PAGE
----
But the thrills came from on high. It is ridiculous to talk about high notes as though they don't matter or are some kind of stunt irrelevant to the real art of music. When music is written with high notes, the music itself is spoiled if the high notes are shrill or thin or strained in tone; conversely, when the notes are beautiful the music can begin to glow. It was so with Lucia.
There was one breathtakingly beautiful phrase in the cadenza of the Mad Scene at which, if one is to pinpoint a certain moment in the performance, a thrill passed through the whole house. This was the reminiscence of the melody from Act I, "Verranno a te", sung now without words. The phrase is usually broken off before the melody spans its highest, to spoil the suggestion of a fitful, fragmented memory, but to draw us closer to the character through the sheer loveliness of sound. It was pure and natural, and its fullness of tone seemed to come from a full heart: I have never heard anything quite like it. When she took the final high E flat – again with such fullness and assurance – it brought the singer's triumph and the audience's joy in sound to their fitting culmination. But it was in that earlier moment, and in the surrounding phrases, that the house had held its breath and silently acknowledged that here was what in Italy they were soon to know as "La Stupenda".
For her fluency in scale-passages one had to go back to the most accomplished work of earlier singers to find anything comparable: Marcella Sembrich, Nellie Melba, Margarethe Siems. Her staccatos were as finely pointed as Tetrazzini's though the tone had not that brightness and sparkle. Her trill was precise and capable of being sustained long enough to be (as it never was in practice) a delicious menace, a show-stopper à la Selma Kurz (who would walk round the stage holding a single trilled note till on one occasion an exasperated conductor brought down his baton and the orchestra cut her off with a final chord).
There was also something of the limpid, unaggressive style of Galli-Curci in her coloratura: she never used the brilliance of her florid technique to impose awareness of herself as prima donna, or if she caught herself doing something of that kind it was at once despatched with a deprecatory flash of humour. That (the element of "send-up") was to come later, with La Fille du Regiment.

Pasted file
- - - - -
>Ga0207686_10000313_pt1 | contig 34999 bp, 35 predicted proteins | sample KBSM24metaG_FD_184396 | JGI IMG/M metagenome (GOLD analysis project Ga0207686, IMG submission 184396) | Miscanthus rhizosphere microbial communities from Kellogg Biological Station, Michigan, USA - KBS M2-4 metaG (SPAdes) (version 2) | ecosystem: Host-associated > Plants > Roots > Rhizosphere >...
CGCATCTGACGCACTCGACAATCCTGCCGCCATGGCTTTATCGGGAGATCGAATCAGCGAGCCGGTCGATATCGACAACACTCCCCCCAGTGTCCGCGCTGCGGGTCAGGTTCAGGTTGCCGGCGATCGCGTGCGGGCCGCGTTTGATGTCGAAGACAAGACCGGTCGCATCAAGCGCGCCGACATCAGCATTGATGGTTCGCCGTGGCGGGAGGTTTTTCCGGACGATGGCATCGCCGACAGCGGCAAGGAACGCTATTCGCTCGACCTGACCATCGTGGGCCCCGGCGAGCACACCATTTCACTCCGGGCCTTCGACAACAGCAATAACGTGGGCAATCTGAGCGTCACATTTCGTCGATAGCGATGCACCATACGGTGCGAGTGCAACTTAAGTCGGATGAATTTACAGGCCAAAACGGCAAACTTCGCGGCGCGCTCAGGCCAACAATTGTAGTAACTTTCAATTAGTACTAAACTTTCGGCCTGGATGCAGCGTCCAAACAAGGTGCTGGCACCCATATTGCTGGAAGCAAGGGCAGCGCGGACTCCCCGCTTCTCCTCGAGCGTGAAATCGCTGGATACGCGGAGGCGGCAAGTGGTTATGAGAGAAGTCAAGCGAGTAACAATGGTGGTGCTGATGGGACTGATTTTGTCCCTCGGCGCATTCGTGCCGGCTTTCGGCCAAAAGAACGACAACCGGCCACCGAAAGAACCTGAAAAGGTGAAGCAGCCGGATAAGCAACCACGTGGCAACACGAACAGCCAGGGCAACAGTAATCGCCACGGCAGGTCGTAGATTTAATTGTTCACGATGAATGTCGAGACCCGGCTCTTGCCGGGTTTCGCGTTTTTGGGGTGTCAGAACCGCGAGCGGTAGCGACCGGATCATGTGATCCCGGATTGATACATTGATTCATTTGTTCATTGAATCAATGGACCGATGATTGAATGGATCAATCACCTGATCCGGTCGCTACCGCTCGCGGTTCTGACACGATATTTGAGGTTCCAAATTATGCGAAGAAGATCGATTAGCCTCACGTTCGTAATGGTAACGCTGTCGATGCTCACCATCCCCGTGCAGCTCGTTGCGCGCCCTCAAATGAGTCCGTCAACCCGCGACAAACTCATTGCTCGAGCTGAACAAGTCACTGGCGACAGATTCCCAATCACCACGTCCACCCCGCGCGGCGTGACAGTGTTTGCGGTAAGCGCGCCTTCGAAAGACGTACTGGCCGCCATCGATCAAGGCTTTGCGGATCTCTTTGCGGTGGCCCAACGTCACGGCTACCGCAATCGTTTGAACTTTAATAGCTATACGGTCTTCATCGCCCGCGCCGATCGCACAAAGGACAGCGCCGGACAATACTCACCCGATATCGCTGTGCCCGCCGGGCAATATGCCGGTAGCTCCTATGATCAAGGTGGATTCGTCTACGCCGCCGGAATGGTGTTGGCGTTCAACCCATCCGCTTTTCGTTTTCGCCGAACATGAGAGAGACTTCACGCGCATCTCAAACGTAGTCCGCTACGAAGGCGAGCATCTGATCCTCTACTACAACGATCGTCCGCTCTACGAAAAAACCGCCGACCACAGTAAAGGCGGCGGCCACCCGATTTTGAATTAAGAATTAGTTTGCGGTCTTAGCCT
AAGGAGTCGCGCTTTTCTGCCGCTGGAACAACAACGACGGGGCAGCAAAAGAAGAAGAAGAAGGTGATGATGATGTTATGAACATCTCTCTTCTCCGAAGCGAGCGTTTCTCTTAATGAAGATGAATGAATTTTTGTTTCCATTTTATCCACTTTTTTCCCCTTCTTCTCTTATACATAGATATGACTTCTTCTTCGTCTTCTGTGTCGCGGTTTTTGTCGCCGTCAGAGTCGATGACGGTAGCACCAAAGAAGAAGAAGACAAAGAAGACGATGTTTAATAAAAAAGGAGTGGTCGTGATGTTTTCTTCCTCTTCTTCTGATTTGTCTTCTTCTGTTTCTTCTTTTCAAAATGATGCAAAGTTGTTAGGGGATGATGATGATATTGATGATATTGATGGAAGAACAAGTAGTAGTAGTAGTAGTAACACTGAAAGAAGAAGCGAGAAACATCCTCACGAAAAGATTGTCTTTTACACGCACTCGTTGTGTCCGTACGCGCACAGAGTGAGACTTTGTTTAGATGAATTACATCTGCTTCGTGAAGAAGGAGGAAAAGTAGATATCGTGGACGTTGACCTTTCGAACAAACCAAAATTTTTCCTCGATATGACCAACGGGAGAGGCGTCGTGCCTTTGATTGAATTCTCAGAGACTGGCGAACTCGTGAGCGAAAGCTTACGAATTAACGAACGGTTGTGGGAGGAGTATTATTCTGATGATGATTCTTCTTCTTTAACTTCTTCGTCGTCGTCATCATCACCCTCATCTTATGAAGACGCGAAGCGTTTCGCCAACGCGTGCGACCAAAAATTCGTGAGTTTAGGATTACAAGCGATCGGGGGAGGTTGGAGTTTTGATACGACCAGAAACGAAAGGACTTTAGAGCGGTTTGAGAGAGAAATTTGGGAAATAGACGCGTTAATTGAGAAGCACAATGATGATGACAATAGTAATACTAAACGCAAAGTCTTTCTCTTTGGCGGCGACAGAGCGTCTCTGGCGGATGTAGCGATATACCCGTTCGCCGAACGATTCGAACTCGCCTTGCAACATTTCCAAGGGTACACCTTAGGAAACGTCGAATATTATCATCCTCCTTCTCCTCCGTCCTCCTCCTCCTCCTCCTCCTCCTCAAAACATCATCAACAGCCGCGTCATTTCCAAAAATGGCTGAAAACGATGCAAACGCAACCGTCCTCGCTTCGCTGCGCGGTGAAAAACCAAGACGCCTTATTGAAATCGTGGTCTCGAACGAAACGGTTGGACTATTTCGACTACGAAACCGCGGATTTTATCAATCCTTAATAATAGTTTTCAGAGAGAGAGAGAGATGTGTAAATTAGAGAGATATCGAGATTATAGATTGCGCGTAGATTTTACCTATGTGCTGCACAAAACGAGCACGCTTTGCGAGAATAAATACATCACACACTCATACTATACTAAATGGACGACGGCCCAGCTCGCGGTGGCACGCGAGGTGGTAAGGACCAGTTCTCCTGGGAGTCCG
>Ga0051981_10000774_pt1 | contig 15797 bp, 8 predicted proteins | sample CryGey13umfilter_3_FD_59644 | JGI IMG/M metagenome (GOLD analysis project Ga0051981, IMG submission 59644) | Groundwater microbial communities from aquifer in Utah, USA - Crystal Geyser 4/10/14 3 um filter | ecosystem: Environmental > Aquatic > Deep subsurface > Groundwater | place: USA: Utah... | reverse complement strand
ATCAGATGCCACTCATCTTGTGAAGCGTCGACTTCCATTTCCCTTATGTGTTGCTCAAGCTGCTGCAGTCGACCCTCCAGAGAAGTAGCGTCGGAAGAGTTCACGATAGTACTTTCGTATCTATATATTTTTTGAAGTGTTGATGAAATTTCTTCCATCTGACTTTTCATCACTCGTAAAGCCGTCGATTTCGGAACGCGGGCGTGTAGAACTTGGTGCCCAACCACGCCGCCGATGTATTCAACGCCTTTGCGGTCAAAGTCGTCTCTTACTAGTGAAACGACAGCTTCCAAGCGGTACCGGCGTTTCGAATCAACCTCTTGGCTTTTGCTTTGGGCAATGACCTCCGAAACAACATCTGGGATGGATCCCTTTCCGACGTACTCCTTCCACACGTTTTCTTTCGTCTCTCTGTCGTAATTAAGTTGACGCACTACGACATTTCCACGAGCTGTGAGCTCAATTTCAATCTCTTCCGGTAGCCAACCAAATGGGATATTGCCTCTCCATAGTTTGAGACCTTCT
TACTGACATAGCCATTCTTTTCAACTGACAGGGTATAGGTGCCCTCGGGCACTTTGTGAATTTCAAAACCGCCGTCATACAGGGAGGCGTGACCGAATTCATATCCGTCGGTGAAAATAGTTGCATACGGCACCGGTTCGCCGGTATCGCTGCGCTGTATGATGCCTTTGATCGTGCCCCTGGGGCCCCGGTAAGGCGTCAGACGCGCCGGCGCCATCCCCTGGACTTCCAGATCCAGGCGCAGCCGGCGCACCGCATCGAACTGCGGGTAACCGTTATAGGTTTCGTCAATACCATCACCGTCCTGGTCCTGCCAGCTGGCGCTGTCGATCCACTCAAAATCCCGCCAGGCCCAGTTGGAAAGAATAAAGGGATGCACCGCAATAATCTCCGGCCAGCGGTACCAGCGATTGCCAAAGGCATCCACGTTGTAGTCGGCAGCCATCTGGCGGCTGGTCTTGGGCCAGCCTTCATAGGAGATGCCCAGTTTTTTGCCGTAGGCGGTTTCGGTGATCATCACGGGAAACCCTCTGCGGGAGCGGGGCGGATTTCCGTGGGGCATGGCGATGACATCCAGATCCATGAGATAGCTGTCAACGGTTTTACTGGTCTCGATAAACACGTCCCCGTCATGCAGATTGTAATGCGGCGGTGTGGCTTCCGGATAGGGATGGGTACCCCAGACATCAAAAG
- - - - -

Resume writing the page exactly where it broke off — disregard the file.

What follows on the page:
In this first Lucia one of the most refreshing features of the performance was its unself-consciousness. The most brilliant things were done in the most unostentatious way. The Fountain Scene in Act I introduced a Lucia who went about her business with such apparent ease that the audience could have been excused had they failed to recognise the extent of her technical achievement. As I remember it, the applause, even at this early stage, suggested that we had from the start a fairly sure appreciation of the marvel we were witnessing.
The critics whom I met afterwards in their huddle of real or assumed boredom may not, after all, have been typical, for the papers next day were full of praise. Andrew Porter, for instance, found Sutherland's singing "exquisite" and explained exactly why; moreover "there was a meaning in everything she did". The few openly dissenting voices included that of Victor Gollancz, who was heard to remark, "By God, she's as dull as Melba". And, more seriously, there were several good judges who had misgivings which concerned a feature of the singer's art not yet mentioned: that of "legato".